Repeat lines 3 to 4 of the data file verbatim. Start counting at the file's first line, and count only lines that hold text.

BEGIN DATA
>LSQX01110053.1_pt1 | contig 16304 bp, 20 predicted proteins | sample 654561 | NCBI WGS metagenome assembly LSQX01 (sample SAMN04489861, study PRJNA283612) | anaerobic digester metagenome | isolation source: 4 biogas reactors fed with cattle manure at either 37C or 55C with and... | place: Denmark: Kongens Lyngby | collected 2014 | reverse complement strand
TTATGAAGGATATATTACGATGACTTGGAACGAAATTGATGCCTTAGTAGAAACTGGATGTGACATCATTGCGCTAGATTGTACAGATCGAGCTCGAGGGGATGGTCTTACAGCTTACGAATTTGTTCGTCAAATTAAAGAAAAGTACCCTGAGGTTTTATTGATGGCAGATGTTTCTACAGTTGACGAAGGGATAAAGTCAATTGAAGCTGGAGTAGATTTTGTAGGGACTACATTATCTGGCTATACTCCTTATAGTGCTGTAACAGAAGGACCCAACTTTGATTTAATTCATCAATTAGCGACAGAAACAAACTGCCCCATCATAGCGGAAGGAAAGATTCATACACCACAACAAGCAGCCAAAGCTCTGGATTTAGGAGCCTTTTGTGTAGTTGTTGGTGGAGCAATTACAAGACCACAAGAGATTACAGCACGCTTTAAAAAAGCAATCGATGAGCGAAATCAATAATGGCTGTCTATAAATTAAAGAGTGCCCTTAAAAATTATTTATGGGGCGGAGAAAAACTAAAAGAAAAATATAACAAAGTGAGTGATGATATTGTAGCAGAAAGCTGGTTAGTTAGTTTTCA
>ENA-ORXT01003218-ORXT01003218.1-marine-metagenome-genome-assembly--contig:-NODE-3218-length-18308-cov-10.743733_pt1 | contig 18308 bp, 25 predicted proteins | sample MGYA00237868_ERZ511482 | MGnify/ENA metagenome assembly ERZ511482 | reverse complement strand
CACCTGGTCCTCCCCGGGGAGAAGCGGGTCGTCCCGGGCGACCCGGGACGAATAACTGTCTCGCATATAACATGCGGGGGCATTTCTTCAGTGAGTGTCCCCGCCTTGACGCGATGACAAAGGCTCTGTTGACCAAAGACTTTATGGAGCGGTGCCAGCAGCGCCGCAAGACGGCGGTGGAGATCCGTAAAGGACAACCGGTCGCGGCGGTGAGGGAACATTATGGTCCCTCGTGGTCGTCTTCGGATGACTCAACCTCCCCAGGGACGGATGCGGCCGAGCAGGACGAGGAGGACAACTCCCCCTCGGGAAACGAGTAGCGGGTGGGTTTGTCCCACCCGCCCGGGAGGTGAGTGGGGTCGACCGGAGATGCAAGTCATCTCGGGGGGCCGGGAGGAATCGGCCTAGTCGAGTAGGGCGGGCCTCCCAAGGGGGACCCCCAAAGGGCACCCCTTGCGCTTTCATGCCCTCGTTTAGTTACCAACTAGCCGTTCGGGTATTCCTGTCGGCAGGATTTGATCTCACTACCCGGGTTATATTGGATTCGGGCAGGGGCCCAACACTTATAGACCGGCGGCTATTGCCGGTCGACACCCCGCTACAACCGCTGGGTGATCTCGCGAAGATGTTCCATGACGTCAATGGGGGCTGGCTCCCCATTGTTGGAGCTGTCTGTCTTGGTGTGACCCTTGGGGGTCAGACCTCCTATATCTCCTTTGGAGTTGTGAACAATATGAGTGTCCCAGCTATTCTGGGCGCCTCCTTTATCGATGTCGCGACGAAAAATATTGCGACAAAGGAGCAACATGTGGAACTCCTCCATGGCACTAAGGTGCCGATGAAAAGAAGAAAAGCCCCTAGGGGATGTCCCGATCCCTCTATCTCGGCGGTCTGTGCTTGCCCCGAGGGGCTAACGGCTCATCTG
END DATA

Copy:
>ENA-ORXT01003218-ORXT01003218.1-marine-metagenome-genome-assembly--contig:-NODE-3218-length-18308-cov-10.743733_pt1 | contig 18308 bp, 25 predicted proteins | sample MGYA00237868_ERZ511482 | MGnify/ENA metagenome assembly ERZ511482 | reverse complement strand
CACCTGGTCCTCCCCGGGGAGAAGCGGGTCGTCCCGGGCGACCCGGGACGAATAACTGTCTCGCATATAACATGCGGGGGCATTTCTTCAGTGAGTGTCCCCGCCTTGACGCGATGACAAAGGCTCTGTTGACCAAAGACTTTATGGAGCGGTGCCAGCAGCGCCGCAAGACGGCGGTGGAGATCCGTAAAGGACAACCGGTCGCGGCGGTGAGGGAACATTATGGTCCCTCGTGGTCGTCTTCGGATGACTCAACCTCCCCAGGGACGGATGCGGCCGAGCAGGACGAGGAGGACAACTCCCCCTCGGGAAACGAGTAGCGGGTGGGTTTGTCCCACCCGCCCGGGAGGTGAGTGGGGTCGACCGGAGATGCAAGTCATCTCGGGGGGCCGGGAGGAATCGGCCTAGTCGAGTAGGGCGGGCCTCCCAAGGGGGACCCCCAAAGGGCACCCCTTGCGCTTTCATGCCCTCGTTTAGTTACCAACTAGCCGTTCGGGTATTCCTGTCGGCAGGATTTGATCTCACTACCCGGGTTATATTGGATTCGGGCAGGGGCCCAACACTTATAGACCGGCGGCTATTGCCGGTCGACACCCCGCTACAACCGCTGGGTGATCTCGCGAAGATGTTCCATGACGTCAATGGGGGCTGGCTCCCCATTGTTGGAGCTGTCTGTCTTGGTGTGACCCTTGGGGGTCAGACCTCCTATATCTCCTTTGGAGTTGTGAACAATATGAGTGTCCCAGCTATTCTGGGCGCCTCCTTTATCGATGTCGCGACGAAAAATATTGCGACAAAGGAGCAACATGTGGAACTCCTCCATGGCACTAAGGTGCCGATGAAAAGAAGAAAAGCCCCTAGGGGATGTCCCGATCCCTCTATCTCGGCGGTCTGTGCTTGCCCCGAGGGGCTAACGGCTCATCTG